TaskContinuationOptions.OnlyOnRanToCompletion);

If you want the continuation to run even when the antecedent did not run until it was completed, then you must guard against the exception. One possible approach is to test the status of the antecedent, and only attempt to access Result if the status is not Faulted or Canceled. You can also examine the Exception property of the antecedent. For more information, see Exception Handling (Task Parallel Library).

A continuation goes into the Canceled state in these scenarios:

  • When it throws an OperationCanceledException in response to a cancellation request. Just as with any task, if the exception contains the same token that was passed to the continuation, it is treated as an acknowledgement of cooperative cancellation.

  • When the continuation was passed a System.Threading.CancellationToken as an argument and the IsCancellationRequested property of the token is true (True)before the continuation runs. In such a case, the continuation does not start and it transitions to the Canceled state.

  • When the continuation never runs because the condition set in its TaskContinuationOptions was not met. For example, if a task goes into a Faulted state, its continuation that was created by the NotOnFaulted option will transition to the Canceled state and will not run.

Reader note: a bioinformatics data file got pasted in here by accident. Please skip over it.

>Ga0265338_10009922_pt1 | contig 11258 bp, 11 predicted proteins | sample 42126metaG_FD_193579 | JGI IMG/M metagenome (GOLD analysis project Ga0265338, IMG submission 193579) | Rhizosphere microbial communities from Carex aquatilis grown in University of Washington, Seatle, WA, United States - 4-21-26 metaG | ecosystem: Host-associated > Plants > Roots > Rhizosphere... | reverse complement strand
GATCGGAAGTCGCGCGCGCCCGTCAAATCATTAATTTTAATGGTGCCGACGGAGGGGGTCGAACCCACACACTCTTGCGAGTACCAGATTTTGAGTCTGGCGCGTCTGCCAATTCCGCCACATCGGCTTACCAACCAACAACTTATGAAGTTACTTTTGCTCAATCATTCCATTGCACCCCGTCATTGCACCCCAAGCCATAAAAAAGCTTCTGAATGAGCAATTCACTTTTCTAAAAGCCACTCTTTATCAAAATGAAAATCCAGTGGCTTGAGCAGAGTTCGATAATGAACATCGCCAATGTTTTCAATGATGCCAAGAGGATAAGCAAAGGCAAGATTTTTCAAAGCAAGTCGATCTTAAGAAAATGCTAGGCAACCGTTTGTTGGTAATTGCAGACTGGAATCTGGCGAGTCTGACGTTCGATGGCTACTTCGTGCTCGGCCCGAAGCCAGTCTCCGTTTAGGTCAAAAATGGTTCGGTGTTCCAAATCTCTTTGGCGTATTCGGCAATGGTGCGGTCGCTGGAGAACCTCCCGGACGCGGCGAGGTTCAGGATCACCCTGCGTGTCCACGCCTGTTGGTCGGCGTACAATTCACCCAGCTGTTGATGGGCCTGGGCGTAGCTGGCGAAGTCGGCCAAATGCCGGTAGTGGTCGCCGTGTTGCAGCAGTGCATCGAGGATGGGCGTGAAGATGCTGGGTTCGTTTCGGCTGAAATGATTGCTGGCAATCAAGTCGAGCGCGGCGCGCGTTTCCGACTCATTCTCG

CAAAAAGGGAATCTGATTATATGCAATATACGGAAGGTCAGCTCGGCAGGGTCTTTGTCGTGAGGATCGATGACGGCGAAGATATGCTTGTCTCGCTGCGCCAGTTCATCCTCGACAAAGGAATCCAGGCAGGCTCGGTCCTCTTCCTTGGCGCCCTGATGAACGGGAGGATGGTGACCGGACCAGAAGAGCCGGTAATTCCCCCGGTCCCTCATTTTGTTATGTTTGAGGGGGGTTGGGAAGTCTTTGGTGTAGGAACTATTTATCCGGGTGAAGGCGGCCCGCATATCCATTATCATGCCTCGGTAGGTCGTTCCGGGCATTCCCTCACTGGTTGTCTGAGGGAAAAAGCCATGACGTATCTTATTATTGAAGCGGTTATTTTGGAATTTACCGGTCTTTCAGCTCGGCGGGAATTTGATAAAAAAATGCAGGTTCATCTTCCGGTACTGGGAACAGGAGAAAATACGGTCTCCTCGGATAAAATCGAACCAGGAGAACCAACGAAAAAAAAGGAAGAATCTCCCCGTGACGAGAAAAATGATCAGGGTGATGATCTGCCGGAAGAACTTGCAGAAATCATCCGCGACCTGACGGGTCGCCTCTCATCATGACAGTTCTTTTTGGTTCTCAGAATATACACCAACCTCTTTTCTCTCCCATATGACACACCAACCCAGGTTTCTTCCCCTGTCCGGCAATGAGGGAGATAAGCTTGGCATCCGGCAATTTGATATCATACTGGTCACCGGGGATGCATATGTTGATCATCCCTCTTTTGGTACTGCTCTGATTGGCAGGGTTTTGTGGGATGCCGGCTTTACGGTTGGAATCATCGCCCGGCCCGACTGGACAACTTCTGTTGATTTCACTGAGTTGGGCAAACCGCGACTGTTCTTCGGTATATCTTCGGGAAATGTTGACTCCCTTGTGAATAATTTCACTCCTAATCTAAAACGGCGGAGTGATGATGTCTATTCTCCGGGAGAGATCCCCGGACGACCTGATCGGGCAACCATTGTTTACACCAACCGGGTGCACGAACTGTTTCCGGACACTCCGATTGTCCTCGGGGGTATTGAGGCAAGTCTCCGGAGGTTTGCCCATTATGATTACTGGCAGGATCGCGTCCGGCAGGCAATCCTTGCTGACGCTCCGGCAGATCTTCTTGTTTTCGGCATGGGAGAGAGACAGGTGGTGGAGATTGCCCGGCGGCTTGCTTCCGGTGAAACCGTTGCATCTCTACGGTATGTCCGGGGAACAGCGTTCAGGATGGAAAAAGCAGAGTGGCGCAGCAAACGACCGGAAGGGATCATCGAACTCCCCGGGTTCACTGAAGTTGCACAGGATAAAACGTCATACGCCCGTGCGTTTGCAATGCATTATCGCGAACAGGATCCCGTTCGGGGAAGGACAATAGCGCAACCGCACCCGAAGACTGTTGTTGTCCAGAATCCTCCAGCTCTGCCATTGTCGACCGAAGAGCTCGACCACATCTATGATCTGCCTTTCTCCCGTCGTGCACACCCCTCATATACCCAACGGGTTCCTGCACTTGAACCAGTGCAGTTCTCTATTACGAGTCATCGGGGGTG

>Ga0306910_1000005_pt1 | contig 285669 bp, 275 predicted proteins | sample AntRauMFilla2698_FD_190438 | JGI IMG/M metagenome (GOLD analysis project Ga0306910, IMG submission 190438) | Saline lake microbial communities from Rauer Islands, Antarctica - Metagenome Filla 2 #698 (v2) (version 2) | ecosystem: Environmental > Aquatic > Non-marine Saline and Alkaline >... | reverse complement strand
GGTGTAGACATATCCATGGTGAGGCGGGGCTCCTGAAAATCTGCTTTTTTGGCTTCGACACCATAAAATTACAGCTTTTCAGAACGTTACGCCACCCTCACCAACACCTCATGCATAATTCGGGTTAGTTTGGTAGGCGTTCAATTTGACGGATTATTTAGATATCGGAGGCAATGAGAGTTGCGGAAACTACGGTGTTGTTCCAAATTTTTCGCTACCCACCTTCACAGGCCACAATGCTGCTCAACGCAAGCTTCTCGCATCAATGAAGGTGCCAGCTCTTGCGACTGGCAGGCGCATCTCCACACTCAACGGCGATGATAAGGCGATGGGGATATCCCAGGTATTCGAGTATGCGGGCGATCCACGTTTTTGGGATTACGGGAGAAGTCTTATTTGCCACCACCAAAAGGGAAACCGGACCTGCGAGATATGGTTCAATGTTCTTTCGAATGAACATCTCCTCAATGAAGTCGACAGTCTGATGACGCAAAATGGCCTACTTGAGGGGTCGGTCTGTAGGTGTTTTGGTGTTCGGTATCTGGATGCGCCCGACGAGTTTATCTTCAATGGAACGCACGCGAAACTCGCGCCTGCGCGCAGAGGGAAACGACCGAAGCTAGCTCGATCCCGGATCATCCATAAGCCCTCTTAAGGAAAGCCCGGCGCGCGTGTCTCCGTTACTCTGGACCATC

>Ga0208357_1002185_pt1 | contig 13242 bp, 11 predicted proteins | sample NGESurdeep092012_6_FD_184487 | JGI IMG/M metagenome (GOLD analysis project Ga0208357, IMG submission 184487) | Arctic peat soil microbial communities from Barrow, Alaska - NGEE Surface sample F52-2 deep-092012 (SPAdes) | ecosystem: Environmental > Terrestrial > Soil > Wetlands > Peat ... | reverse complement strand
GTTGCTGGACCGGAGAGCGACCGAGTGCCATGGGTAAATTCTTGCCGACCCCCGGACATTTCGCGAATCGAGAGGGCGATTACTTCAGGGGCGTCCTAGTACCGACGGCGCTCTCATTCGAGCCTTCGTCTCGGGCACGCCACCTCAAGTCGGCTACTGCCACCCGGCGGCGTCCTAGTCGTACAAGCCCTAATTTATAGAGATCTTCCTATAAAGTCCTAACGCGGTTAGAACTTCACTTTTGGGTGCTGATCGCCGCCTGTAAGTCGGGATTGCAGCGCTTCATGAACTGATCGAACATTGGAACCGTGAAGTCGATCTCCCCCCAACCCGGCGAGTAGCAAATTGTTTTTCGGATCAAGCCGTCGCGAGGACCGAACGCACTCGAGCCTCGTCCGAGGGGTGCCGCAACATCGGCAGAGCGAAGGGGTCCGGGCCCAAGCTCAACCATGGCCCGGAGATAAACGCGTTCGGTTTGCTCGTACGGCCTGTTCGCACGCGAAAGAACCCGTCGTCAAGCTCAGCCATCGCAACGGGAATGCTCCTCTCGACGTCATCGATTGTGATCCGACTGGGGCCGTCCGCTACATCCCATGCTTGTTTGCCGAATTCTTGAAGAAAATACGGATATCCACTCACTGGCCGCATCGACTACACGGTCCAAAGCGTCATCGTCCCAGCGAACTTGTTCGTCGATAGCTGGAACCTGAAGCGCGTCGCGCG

To prevent a continuation from executing if its antecedent is canceled, specify the NotOnCanceled option when you create the continuation.

If a task and its continuation represent two parts of the same logical operation, you can pass the same cancellation token to both tasks, as shown in the following example.

CancellationTokenSource cts = new CancellationTokenSource();
Task task = new Task(() =>
{
    CancellationToken ct = cts.Token;
    while (someCondition)
    {
        ct.ThrowIfCancellationRequested();
        // Do the work. 
        //...                        
    }
},
    cts.Token
    );

Task task2 = task.ContinueWith((antecedent) =>
{
    CancellationToken ct = cts.Token;

    while (someCondition)
    {
        ct.ThrowIfCancellationRequested();
        // Do the work. 
        //...                        
    }
},
    cts.Token);

task.Start();
//... 

// Antecedent and/or continuation will  
// respond to this request, depending on when it is made.
cts.Cancel();

If the antecedent was not canceled, the token can still be used to cancel the continuation. If the antecedent was canceled, the continuation will not be started.

After a continuation goes into the Canceled state, it may affect continuations that follow, depending on the TaskContinuationOptions that were specified for those continuations.

Continuations that are disposed will not start.